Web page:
Bloggers come in many shapes and sizes. Some are professional journalists. Others are amateur fanboys. A few create original content, but most riff on other people’s blogs. (At thompsononhollywood.com, I do both.) Some are erudite and write with charm and brio. Others suck.
But for better or worse, blogs are here to stay. And they’re reshaping the coverage of films today. Movie publicity may never be quite the same.
Until very recently, studio information gatekeepers and press agents could to some degree control the flow of information about their movies and clients. They could confirm and deny facts and spin stories to a select list of reporters who played by the accepted rules of engagement that went along with their privileged access.
But the Internet has changed all that.
Early Web leaks and misinformation are giving the PR community headaches.
When something incorrect is posted, it spreads like wildfire. Too many viral postings from too many unfamiliar sources make it impossible for anyone to return calls, much less ferret out the source of the infection.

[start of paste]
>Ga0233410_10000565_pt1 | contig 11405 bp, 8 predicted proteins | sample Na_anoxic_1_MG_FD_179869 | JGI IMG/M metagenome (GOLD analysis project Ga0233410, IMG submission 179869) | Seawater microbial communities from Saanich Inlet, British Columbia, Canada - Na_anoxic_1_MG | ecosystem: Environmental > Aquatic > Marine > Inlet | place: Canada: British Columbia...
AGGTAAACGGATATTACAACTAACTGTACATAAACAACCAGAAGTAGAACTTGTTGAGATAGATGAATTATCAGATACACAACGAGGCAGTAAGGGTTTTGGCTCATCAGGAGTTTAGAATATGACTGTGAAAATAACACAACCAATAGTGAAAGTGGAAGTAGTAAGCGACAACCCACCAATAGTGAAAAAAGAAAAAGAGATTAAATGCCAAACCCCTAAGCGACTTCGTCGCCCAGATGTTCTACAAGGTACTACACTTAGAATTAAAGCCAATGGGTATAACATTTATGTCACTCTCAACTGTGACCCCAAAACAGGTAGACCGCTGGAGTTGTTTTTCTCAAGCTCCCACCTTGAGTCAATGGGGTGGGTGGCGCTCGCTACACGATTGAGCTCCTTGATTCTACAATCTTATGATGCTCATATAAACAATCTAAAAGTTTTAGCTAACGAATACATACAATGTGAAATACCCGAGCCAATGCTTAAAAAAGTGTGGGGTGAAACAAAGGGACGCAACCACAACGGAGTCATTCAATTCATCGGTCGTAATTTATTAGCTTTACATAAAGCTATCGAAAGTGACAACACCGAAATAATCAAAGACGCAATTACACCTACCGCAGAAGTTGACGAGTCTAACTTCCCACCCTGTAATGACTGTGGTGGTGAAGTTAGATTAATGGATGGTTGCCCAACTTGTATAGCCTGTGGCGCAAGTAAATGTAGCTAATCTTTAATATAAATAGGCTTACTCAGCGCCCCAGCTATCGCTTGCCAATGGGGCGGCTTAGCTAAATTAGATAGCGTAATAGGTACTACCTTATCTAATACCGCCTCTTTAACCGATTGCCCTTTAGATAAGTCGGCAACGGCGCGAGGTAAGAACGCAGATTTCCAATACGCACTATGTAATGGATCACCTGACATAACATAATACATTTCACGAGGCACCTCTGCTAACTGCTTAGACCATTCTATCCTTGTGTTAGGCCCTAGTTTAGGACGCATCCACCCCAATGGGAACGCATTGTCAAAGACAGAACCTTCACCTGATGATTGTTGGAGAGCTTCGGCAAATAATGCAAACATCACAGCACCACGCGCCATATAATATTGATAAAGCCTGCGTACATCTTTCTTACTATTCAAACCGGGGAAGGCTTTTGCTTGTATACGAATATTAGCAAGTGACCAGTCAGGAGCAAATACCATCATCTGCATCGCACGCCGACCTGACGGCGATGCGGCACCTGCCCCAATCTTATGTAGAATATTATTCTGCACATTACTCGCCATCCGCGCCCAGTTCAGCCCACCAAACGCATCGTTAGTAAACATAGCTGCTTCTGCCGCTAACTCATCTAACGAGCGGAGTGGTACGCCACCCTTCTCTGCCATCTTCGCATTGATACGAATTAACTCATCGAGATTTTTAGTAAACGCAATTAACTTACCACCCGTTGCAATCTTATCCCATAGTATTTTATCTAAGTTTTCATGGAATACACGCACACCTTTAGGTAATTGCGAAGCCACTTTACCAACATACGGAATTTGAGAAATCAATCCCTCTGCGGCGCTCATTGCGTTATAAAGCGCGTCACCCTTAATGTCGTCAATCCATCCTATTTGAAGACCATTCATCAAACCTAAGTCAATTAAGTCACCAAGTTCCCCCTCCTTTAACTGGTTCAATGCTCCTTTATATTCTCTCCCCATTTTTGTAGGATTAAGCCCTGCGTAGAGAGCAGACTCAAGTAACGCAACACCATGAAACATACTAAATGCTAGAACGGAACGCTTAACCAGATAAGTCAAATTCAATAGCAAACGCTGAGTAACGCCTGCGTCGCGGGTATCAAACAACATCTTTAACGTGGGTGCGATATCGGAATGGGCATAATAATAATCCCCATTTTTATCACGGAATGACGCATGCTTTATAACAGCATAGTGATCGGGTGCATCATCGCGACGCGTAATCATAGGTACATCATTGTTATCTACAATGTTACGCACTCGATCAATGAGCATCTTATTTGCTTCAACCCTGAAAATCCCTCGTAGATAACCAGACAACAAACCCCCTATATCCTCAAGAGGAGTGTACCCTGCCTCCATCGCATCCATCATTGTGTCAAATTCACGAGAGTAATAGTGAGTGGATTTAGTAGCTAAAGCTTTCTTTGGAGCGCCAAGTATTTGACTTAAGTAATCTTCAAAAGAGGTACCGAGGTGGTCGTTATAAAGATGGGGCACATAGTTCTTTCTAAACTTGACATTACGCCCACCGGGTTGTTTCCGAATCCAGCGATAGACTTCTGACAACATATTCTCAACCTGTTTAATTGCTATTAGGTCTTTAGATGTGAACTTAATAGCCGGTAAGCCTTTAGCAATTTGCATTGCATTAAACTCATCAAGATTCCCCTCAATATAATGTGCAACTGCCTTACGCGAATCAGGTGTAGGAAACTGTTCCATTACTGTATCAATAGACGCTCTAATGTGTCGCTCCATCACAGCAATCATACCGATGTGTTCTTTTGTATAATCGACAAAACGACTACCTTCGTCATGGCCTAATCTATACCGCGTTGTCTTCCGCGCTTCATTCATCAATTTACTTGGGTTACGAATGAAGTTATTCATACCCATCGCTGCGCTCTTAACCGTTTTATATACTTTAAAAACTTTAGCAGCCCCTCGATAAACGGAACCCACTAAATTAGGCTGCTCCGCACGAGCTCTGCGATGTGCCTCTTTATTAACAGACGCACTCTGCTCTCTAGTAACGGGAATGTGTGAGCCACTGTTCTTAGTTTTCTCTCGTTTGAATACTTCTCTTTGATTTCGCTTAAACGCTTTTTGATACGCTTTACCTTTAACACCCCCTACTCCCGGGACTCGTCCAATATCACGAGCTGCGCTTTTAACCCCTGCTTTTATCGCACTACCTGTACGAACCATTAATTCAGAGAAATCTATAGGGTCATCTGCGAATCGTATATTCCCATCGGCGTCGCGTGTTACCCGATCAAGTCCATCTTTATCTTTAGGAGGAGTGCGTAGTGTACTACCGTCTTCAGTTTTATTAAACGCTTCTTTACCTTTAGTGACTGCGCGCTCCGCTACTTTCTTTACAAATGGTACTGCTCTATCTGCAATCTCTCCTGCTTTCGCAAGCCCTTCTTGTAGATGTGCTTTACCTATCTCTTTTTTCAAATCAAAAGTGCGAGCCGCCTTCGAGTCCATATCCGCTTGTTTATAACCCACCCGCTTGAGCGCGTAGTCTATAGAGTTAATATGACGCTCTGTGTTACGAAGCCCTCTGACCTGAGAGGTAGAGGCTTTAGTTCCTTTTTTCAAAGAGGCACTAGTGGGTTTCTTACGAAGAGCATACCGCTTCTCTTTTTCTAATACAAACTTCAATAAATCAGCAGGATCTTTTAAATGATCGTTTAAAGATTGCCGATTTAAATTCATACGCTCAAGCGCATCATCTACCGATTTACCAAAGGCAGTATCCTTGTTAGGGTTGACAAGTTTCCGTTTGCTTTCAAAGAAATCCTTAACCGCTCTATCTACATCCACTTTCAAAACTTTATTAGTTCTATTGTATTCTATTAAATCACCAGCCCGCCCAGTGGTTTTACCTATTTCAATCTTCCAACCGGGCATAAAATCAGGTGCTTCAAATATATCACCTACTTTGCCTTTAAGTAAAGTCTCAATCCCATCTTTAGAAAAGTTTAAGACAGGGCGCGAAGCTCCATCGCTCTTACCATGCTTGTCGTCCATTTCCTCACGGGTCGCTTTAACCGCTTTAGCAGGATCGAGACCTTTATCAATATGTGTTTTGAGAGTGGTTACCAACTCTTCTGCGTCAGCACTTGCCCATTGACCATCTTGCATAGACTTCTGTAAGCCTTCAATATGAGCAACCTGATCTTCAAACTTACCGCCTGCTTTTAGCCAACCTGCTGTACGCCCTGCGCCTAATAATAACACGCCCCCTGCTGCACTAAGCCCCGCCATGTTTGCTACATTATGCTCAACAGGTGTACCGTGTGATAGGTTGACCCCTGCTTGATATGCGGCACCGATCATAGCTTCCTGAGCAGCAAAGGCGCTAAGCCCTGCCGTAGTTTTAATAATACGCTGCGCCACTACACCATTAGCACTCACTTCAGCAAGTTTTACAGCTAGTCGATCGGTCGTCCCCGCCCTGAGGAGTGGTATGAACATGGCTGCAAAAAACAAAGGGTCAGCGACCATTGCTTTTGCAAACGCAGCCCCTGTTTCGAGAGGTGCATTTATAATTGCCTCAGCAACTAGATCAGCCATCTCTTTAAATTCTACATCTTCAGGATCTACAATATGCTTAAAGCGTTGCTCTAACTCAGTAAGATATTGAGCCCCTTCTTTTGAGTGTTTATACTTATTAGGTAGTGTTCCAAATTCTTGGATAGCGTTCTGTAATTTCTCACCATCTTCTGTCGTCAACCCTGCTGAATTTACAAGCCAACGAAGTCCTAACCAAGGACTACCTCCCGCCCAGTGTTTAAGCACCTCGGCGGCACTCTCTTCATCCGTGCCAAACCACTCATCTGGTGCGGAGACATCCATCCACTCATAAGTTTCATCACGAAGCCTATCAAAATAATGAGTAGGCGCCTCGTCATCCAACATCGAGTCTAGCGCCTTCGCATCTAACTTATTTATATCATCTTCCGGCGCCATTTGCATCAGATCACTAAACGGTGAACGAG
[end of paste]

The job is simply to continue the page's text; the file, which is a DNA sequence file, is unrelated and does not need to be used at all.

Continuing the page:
And then there’s the problem of timing. Bloggers typically reveal nuggets of film info — usually casting announcements — long before agents and studios are prepared to release the information, often because the deals aren’t done.
In October 2004, when LatinoReview.com announced newcomer Brandon Routh as the star of “Superman Returns,” it forced Warner Bros. to reluctantly confirm his casting a few days later. And when TMZ.com went full speed ahead and claimed that Emile Hirsch was in talks to star in “Speed Racer,” it turned out to be true. Warners was not happy about either breach.
The line between traditional journalism and indie purveyors of buzz continues to blur.
If you have ever wondered about the impact the internet is having on the film industry, then you should check out the rest of her article here.
Also check out her Variety colleague Peter Bart with his latest “Back Lot” column about blogs and the the film world.